Billi (2001)

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Billi (2001) AKA The Cat
Cast
: Saima, Nadeem, Noor, Saud, Meera, Arbaz Khan
Director: Syed Noor
Synopsis: Supposedly a true story about female victim turning scum-busting Avenger!

 

The film opens with a courtroom scene where fiery criminal lawyer Meera is battling to put a rapist behind bars, but sadly for her the judge rules against her and the scum-bag is set free. Though the rapist walks free from the law courts of the land, is there a power on earth who can save him from the justice of the “Billi” – a shadowy figure dressed in a black cat-suit who has taken to the streets at night rounding up all scum and sleaze and dishing out her own brand of justice to chilling effect.

There is an earnest police office (Saud) determined to nab the cat but he doesn’t appear to be making much headway as this cat appears to have at least nine lives. In her brutal quest for justice she doesn’t even spare the lawyer representing the rapist who was basically just doing his job. She corners him one dark, stormy night and hacks off his tongue so he can never twist a case to his benefit as he had done with the rape case.

Meera looks glamorous and turns in a suitably theatrical performance as the lawyer though she might refrain from using her English too often as her phrases are somewhat bizarre as in when she exclaims “Live Long Billi” when she probably meant “Long Live Billi”….and there is another occasion when she asks Saud if he entered from the “Bal-Konee” where one did a slight double take before realizing exactly what she meant.

Sadly after the courtroom opening scene, there isn’t much else for Meera to do as the focus shifts to Noor and Saima’s characters for the rest of the film. The feline superhero rapist bashing Billi becomes a feminist champion and icon for all her deeds and the downtrodden support her wholeheartedly yet the police are embarrassed by its inability to apprehend Billi. Who is she? Where does she come from? What has turned her into the killing machine she is?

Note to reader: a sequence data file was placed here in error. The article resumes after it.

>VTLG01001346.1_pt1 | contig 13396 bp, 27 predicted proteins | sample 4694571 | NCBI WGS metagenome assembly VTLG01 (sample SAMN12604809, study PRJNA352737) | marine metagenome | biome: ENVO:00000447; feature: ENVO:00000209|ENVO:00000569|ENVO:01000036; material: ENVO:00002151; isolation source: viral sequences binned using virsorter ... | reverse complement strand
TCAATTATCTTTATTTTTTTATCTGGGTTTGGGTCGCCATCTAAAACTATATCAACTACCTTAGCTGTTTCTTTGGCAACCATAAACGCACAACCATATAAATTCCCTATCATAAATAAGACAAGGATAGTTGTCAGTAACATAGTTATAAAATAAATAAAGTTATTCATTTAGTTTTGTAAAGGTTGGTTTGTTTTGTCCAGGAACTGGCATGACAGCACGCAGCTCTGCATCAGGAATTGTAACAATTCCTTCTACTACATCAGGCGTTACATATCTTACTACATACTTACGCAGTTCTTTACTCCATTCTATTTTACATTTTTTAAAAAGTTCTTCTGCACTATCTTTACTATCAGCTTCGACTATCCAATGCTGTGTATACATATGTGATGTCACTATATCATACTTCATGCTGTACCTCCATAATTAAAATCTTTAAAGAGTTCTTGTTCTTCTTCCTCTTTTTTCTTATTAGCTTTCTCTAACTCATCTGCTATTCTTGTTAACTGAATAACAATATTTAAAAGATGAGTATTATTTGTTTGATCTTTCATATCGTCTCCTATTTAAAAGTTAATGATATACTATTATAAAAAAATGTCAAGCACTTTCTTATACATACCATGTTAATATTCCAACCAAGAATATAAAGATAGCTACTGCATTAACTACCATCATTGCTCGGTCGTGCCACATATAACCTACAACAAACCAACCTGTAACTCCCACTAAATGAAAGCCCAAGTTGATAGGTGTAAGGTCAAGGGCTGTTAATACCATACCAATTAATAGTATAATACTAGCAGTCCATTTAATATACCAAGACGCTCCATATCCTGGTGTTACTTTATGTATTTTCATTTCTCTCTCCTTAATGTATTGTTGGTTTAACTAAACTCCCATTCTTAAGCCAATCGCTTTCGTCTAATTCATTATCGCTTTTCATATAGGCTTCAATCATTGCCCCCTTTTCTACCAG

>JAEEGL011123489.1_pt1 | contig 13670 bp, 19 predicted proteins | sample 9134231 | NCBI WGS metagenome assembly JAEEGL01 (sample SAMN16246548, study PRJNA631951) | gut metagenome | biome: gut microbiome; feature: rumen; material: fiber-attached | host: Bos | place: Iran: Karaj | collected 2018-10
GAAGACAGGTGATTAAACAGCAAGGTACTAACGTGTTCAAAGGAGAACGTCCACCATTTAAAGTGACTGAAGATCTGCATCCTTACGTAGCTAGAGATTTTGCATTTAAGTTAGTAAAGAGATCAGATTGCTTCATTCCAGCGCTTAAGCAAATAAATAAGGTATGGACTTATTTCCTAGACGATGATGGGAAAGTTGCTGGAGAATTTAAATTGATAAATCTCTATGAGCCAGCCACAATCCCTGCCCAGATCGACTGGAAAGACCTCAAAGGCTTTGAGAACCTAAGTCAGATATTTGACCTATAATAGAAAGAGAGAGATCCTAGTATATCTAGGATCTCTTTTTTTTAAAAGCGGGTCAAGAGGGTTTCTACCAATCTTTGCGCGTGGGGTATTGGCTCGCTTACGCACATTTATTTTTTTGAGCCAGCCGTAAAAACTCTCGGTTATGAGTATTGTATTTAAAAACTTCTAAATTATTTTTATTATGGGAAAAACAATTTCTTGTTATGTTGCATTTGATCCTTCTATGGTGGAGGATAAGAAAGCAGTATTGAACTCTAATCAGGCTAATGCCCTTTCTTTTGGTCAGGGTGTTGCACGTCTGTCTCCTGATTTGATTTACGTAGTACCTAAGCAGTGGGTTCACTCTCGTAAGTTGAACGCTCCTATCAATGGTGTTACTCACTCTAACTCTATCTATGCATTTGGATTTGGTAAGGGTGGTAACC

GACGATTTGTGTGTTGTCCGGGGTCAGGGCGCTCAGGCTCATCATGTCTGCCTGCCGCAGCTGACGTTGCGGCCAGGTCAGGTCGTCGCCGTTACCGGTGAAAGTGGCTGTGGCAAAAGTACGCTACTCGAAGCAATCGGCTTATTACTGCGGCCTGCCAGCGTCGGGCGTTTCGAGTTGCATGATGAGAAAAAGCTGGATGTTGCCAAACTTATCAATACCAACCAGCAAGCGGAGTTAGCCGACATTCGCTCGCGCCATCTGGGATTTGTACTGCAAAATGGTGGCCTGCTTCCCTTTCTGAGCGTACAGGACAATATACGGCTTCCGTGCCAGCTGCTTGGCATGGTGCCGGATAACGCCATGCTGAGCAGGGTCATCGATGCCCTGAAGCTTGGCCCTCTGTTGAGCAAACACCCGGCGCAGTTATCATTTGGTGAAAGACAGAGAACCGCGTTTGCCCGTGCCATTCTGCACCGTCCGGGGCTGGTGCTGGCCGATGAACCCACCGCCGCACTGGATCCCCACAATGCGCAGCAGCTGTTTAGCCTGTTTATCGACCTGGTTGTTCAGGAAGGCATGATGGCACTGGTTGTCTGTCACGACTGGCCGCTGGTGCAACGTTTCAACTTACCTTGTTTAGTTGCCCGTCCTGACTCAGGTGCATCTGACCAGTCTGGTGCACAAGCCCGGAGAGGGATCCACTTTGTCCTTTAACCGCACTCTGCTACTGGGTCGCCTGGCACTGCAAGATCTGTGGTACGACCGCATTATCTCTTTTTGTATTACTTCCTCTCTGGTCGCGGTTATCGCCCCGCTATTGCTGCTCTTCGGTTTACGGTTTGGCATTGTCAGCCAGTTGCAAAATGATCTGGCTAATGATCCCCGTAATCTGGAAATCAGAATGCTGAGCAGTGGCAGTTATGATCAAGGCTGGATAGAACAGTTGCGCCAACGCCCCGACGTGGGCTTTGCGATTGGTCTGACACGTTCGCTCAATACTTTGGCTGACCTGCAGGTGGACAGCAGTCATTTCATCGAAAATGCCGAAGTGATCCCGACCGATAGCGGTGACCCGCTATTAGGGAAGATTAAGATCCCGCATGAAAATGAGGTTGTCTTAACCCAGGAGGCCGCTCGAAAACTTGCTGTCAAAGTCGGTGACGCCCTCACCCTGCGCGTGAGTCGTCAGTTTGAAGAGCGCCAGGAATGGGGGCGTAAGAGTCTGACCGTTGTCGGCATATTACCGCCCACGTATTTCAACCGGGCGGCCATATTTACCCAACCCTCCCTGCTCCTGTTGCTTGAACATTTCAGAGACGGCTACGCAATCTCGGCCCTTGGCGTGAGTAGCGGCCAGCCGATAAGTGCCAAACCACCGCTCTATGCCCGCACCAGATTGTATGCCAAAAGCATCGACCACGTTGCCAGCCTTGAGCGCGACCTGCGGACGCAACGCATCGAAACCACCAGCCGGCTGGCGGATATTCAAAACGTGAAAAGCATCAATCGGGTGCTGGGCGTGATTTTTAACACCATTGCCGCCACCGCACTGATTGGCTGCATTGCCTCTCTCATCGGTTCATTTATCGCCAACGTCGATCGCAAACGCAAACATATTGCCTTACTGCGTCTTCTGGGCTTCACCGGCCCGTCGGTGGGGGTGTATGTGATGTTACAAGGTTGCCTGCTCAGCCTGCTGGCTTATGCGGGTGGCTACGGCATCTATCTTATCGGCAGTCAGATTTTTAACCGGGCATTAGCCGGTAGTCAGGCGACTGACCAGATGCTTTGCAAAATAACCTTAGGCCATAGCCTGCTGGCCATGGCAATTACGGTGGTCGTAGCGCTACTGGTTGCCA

Saud has two brothers, one a fine upright journalist (Arbaz Khan) while the younger one is a total wastrel spending all his time boozing, womanizing and listening to really bad late 70’s disco as in Lipps Inc’s horrendous Funky Town! He clearly has some serious issues to grapple with and hangs out in a den of debauchery where such “anarchic” words are sprayed all over the walls and ceiling such as “Snake, Love, Cool, Crazy, Kill and Prince” – almost Mansonesque!

Seasoned veteran Nadeem plays Noor’s sensitive father, a man who has lost his first wife to some accident and who now has to deal with a daughter who is deeply troubled due to a tragedy that befell her when she was an 8 year old child. Noor is also determined to find her father a replacement wife and her primary candidate is a golden hearted village bumpkin Saima. Though Nadeem finds the idea preposterous at first, slowly he begins to warm to Saima’s busty charms and they are soon married. Later complications arise as the net starts to draw around the elusive Billi and all the indications are that somehow or the other mild mannered Noor is involved yet in a mind boggling twist it is Saima who is caught red handed and unmasked as the Billi and awaits her fate at the gallows.

There is another final twist in the tail and all matters are revealed in a typically dramatic few closing scenes. The film directed by Syed Noor opened in the summer of 2001 and died a quick death at the Box Office, sinking without much of a trace. However why it was of particular interest was that the film-makers had advertised the film as being based on a true story and one wondered when, if ever there had been a case of a cat-suited female crime-buster taking to the streets of Lahore.

Having witnessed the film, one will have to take the producers claims of authenticity with just a small pinch of salt – nice try though. Its not an unbearably awful film as one has come to expect from Lollywood in the modern era yet it suffers from some serious and basic drawbacks. The narrative is very weak, the script utterly threadbare and the film tries so hard to fulfil formula requirements that it ends up with none of the elements that are considered prerequisites of a successful thriller or even horror film such as suspense of tension. Instead we have the obligatory comedy sequences, the long and tedious song and dance sequences, the action scenes including a chase and several fights – very much the usual formulaic drivel that is dished out mind-numbed local audiences on a daily basis.

A lazily made, sloppy effort, this could have been a reasonably interesting twist on the worn out I Spit on Your Grave rape revenge scenario that is so prevalent here in Lollywood. In this case you will be better off going for the Pashto classick Da Khwar Lasme Spogmay which is a far more robust and dynamic and demented version of Billi which with its child rape scene manages to leave a rather nasty after taste to contend with.